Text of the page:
The need for more beds and more funding to help fight the drug epidemic in Alberta is constantly a topic of concern, with recent numbers showing an alarming rate of overdosing across the province.

Opioid deaths are on the rise in Alberta, with the province seeing 179 fatalities in the month of April alone, according to Health Analytics Alberta.

As a result, treaty seven territory – Tsuut’ina Nation – will be receiving up to $30 million in capital funding from the provincial government for the construction of a new addictions recovery community with 75 beds and an annual capacity of 300 patients.

A memorandum of understanding was signed by Premier Danielle Smith, Chief Roy Whitney and Minister of health and addictions, Dan Williams, on Wednesday for the new development.

However, the new Tsuut’ina recovery community will not be the only one built across the province as the provincial government has announced 11 total locations will receive funding in due course.

Both the Blood Tribe and Lethbridge are on the list to erect a new recovery community, with the government announcing it has partnered with the Blood Tribe, Enoch Cree and Tsuut’ina nations.

The premier says it is important to give all Albertans a safe place to recover from drug addiction, no matter who they are.

“Everyone deserves the opportunity to heal and recover from the illness of addiction,” said Smith on in a press conference at the Chief Joseph Big Plume Building in Tsuut’ina. “This includes Indigenous people living in Alberta.”

Smith says the importance of working with Indigenous leaders is paramount to the success of any program on First Nations land.

“While more supports and services are clearly needed, we believe meaningful progress can only be achieved with the guidance and leadership of First Nations communities,” said Smith.

Meanwhile, she says the federal government is failing Albertan Indigenous people, but the provincial government will step up and fill those roles as required.

“Unfortunately, over the past four years, we’ve seen the federal government abdicate its responsibility in this area,” said Smith. “They’ve significantly decreased federal support to Indigenous communities for both addiction and healthcare.”

Even so, Smith says this new recovery community will provide support for even more people to get help while potentially rewriting the book in the process.

“I’m confident that this partnership between our two governments will change the way addiction treatment is provided,” said Smith.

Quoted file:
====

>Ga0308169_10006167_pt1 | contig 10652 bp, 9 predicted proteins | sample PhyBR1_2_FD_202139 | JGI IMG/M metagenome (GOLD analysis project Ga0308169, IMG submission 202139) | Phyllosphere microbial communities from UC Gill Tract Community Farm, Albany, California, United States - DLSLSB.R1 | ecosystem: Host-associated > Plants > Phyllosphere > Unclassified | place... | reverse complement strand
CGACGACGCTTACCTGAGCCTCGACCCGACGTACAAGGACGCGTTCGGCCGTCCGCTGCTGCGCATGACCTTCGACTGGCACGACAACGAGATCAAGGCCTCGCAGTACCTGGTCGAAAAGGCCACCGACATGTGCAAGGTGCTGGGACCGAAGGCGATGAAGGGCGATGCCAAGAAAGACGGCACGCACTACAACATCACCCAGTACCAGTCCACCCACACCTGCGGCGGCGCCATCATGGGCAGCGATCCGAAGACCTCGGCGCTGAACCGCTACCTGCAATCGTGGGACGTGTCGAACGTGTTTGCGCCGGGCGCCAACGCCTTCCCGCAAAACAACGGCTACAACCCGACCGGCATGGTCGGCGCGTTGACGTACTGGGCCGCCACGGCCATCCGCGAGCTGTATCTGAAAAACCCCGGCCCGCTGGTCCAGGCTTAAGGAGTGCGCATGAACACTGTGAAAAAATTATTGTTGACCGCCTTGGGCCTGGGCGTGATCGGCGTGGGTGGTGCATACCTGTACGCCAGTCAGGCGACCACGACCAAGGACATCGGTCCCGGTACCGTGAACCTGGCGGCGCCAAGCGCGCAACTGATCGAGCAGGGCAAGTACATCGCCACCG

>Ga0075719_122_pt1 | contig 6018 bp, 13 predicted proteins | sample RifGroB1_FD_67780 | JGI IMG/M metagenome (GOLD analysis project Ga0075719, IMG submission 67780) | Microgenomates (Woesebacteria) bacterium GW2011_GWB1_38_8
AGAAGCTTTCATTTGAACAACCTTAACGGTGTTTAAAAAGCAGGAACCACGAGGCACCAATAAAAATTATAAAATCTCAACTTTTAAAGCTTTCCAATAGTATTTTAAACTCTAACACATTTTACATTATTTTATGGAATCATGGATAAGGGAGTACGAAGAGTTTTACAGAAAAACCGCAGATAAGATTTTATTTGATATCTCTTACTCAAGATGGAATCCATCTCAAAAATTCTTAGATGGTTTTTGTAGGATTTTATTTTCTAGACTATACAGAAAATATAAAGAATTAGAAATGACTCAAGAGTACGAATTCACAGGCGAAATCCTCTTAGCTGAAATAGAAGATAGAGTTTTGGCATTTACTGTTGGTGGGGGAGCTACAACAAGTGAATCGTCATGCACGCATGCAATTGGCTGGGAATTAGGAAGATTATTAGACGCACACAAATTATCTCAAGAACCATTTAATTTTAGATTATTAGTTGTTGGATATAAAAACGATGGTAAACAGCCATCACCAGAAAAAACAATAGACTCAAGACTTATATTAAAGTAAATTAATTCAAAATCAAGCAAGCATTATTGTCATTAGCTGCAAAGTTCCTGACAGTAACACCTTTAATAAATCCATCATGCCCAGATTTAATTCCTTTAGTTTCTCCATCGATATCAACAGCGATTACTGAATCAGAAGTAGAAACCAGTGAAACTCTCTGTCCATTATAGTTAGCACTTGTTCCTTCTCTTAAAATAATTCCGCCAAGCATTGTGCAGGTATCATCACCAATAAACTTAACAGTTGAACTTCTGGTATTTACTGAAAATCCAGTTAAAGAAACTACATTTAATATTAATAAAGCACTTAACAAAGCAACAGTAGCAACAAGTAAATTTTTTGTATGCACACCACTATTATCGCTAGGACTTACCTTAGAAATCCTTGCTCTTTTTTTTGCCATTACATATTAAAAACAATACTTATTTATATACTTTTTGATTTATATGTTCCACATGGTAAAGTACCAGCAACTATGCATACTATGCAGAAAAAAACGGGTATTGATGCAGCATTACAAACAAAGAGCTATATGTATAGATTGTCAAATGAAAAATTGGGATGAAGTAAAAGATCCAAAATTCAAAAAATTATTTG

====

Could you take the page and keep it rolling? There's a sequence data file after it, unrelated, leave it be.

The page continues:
Williams says, while addiction is a problem for the province as a whole, the Indigenous communities are in the greatest need for immediate support.

“The addiction crisis has touched all corners of this province, but First Nations and Indigenous communities have been hit particularly hard,” said Williams. 

He says this is not the first recovery community, nor is it the last.

“This is the third, with more to come, of our recovery centres that are being located on First Nations territory,” said Williams.

Echoing the Premier, Williams says the Alberta government will “not wait for the federal government” and they will support those struggling with addiction immediately.

“We are going to make it our goal that every single Albertan has access to treatment,” said Williams. “No matter who they are or where they come from.”

Furthermore, he says the recovery communities will offer holistic and long-term treatment for patients.

“They can stay for up to one year at this facility and we’re hoping that we’ll have this underway in early 2024,” said Williams.

He says these recovery communities will create a safer province for everyone, including those suffering from addiction.

“We are committed to keeping our communities safe and supporting those who are most vulnerable,” said Williams.

Chief Whitney says the announcement of the recovery community holding a whopping 75 beds is more than welcome to those in Tsuut’ina.

“It was (surprising) and happy to hear that it’s a 75-bed unit,” said Whitney.

He says the drug crisis is only becoming worse and worse as time goes on.

“The reality and severity of drug abuse is changing,” said Whitney. “… These drugs are coming after our young people.”

Whitney says he agrees with the UCP approach to fighting the drug problem, though he accepts others may feel differently.

“It’s time for solutions,” said Whitney. “Of course, there will be differences of opinion for how to manage the growing drug abuse problem in Alberta, but weighing in on those solutions, I stand with the Premier and her cabinet on the track that they are creating.”

Furthermore, he believes the answer to solving this problem is not by providing drugs in a ‘safe’ environment for those with addiction issues.

“How can a solution of drug abuse be more, and cheaper drugs handed out by government? That is not a solution, that is just helping addicts die faster.”

He says the Tsuut’ina government is committed to supporting their people through love, support and guidance.

Construction is set to begin on the Tsuut’ina recovery community in 2024 and there is no date yet announced for ground to break in Lethbridge or the Blood Tribe.

By Justin Sibbet, Local Journalism Initiative Reporter

Original Published on Jul 07, 2023

This item reprinted with permission from   Lethbridge Herald    Lethbridge, Alberta

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